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James Beattie (poet)

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James Beattie
Born(1735-10-25)25 October 1735
Died18 August 1803(1803-08-18) (aged 67)
Alma materUniversity of Aberdeen
Occupation(s)Scholar, poet
Notable workEssay on the Nature and Immutability of Truth (1770); The Minstrel (1771–74)
SchoolScottish Common Sense Realism[1]
The poet James Beattie as depicted on the Scott Monument

James Beattie (/ˈbti/; 25 October 1735 – 18 August 1803) was a Scottish poet, moralist, and philosopher.


He became schoolmaster of the parish of Fordoun in 1753. He took the position of usher at the grammar-school of Aberdeen in 1758.

In 1760, he was, to his surprise, appointed Professor of Moral Philosophy at Marischal College (later part of Aberdeen University) as a result of the influence exerted by his close friend, Robert Arbuthnot of Haddo.[2] In the following year he published a volume of poems, The Judgment of Paris (1765), which attracted attention. But the two works that brought him most fame were An Essay on the Nature and Immutability of Truth, and his poem of The Minstrel. The Essay, intended as an answer to David Hume, had great immediate success, and led to an introduction to the King, a pension of £200, and the degree of LL.D. from Oxford. The first book of The Minstrel was published in 1771 and the second in 1774, and constitutes his true title to remembrance, winning him the praise of Samuel Johnson. It contains much beautiful descriptive writing.

Beattie was prominent in arguing against the institution of slavery,[3] notably in his Essay on the Nature and Immutability of Truth (1770), and in Elements of Moral Science (1790–93), where he used the case of Dido Belle to argue the mental capacity of black people.[4]

Beattie was an amateur cellist and member of the Aberdeen Musical Society. He considered questions of music philosophy in his essay On Poetry and Music (written 1762, published 1776), which was republished several times and translated into French in 1798. His poem "The Hermit" was set to music by Tommaso Giordani (1778).[5]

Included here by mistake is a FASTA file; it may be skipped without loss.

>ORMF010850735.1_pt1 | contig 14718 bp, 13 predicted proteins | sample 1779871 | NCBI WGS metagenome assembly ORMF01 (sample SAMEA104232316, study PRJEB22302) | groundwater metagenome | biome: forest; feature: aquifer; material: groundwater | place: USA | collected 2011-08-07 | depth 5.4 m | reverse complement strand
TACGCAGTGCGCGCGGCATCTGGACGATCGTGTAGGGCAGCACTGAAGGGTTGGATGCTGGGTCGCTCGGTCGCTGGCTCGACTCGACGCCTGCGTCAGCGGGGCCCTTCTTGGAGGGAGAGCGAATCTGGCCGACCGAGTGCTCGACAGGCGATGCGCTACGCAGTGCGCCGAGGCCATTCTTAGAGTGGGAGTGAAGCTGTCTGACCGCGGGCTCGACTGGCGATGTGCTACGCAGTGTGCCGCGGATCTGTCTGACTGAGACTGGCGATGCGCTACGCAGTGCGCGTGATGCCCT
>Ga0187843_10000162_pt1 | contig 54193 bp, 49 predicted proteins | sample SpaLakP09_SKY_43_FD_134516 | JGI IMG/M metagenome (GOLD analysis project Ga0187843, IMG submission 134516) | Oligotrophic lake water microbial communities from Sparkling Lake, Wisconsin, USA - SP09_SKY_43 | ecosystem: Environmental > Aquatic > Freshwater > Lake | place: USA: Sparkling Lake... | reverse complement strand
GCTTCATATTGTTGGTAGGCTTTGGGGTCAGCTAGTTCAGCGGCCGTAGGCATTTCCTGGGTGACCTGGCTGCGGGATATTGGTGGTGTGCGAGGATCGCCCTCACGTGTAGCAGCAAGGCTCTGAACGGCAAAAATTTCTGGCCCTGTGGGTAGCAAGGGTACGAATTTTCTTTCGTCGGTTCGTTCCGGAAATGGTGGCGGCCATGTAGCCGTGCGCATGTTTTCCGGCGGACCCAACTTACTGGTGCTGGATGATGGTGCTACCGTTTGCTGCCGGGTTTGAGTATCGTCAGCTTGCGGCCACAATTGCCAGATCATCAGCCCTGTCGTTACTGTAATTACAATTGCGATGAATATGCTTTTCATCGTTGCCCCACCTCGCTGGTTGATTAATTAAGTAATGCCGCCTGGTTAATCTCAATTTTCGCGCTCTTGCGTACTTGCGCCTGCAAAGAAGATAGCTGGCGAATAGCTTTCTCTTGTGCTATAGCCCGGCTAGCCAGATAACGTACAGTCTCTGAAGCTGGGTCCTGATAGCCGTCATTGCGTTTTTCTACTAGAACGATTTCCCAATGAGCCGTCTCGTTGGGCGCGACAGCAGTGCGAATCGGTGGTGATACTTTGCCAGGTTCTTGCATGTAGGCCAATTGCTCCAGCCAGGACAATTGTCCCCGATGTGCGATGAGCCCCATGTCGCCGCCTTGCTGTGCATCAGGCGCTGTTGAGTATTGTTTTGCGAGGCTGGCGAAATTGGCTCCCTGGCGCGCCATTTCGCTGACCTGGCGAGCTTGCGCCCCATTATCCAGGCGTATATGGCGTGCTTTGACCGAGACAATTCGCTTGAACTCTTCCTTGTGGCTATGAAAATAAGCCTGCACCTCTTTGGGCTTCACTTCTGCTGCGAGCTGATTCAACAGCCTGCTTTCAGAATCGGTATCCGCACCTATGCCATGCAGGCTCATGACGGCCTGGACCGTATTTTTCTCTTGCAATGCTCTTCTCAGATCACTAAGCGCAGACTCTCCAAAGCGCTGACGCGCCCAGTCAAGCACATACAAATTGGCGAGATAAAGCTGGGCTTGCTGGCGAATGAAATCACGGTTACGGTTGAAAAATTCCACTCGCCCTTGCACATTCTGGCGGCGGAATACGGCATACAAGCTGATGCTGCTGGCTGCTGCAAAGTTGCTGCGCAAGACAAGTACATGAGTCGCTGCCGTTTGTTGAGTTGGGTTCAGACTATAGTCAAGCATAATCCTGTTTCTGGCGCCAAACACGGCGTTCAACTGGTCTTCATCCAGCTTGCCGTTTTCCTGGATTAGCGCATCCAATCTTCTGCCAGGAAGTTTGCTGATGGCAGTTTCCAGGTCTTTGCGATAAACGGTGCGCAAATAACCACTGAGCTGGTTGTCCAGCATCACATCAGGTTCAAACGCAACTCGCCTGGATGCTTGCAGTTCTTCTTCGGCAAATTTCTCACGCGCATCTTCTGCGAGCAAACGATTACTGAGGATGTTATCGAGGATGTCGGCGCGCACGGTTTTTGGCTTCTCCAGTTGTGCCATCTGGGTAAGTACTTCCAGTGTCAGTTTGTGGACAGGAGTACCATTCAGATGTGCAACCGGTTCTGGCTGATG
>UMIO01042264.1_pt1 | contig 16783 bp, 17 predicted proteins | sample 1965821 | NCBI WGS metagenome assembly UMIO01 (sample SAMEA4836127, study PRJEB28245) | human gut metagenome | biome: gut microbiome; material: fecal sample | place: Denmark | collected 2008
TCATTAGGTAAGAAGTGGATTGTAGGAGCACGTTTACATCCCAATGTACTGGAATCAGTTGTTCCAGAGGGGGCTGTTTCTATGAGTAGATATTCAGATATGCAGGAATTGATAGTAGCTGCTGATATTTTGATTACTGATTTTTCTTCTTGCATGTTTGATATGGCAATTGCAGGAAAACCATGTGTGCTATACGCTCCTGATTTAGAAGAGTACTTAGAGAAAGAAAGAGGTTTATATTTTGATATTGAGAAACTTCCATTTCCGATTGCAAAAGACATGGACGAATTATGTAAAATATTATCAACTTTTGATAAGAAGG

Beattie co-founded the Royal Society of Edinburgh in 1783. He was elected to the American Philosophical Society in 1786.[6]

Personal life[edit]

James Beattie was born the youngest of six children of a shopkeeper and small farmer at Laurencekirk in the Mearns, and educated at Marischal, graduating in 1753.[7]

Beattie underwent much domestic sorrow in his later years, which broke down his own health and spirits. His wife, Mary née Dunn, whom he had married in 1767, went mad and was committed[7] to a Musselburgh asylum. His two promising sons both died: James Hay in 1790 aged 22 from "nervous atrophy", and Montagu in 1796, a 'promising poet' aged 18[7] after a short illness.

He relinquished his duties at Marischal in 1797.[7] That year he became afflicted with rheumatism, and in 1799 he had a stroke of palsy. He died in Aberdeen in 1803 and is buried there in St Nicholas' Churchyard.[8][9][10]

His niece, Margaret Valentine, married Reverend Professor George Glennie FRSE.[11]


Beattie is today remembered primarily for his poetry and for his staunch opposition to slavery. His philosophical work have generally been assessed very negatively in the time since his death, with Immanuel Kant stating that his misunderstanding of most of David Hume's work was "positively painful".[12] Philosopher John Immerwahr states that among contemporary scholars, Beattie is regarded as "a superficial thinker who is primarily known because he was the source for some of Kant's knowledge of Hume".[12]

A biographical sketch, An Account of the Life of James Beattie, LL.D., was published in 1804 by Alexander Bower.[13]